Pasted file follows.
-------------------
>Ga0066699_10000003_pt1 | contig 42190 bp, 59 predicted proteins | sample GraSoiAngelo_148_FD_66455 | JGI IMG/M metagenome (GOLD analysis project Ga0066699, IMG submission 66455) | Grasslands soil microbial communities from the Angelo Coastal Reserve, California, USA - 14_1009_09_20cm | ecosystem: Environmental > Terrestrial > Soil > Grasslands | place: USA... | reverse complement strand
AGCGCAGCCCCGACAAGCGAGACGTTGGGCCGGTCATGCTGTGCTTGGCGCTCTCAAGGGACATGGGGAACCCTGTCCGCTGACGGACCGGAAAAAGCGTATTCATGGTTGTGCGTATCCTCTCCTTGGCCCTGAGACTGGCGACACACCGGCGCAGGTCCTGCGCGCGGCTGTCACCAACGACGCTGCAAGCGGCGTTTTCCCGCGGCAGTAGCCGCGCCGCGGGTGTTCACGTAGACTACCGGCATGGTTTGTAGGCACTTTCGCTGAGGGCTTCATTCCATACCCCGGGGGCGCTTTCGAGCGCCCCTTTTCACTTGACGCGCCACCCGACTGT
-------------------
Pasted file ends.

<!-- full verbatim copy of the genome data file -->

>Ga0066699_10000003_pt1 | contig 42190 bp, 59 predicted proteins | sample GraSoiAngelo_148_FD_66455 | JGI IMG/M metagenome (GOLD analysis project Ga0066699, IMG submission 66455) | Grasslands soil microbial communities from the Angelo Coastal Reserve, California, USA - 14_1009_09_20cm | ecosystem: Environmental > Terrestrial > Soil > Grasslands | place: USA... | reverse complement strand
AGCGCAGCCCCGACAAGCGAGACGTTGGGCCGGTCATGCTGTGCTTGGCGCTCTCAAGGGACATGGGGAACCCTGTCCGCTGACGGACCGGAAAAAGCGTATTCATGGTTGTGCGTATCCTCTCCTTGGCCCTGAGACTGGCGACACACCGGCGCAGGTCCTGCGCGCGGCTGTCACCAACGACGCTGCAAGCGGCGTTTTCCCGCGGCAGTAGCCGCGCCGCGGGTGTTCACGTAGACTACCGGCATGGTTTGTAGGCACTTTCGCTGAGGGCTTCATTCCATACCCCGGGGGCGCTTTCGAGCGCCCCTTTTCACTTGACGCGCCACCCGACTGT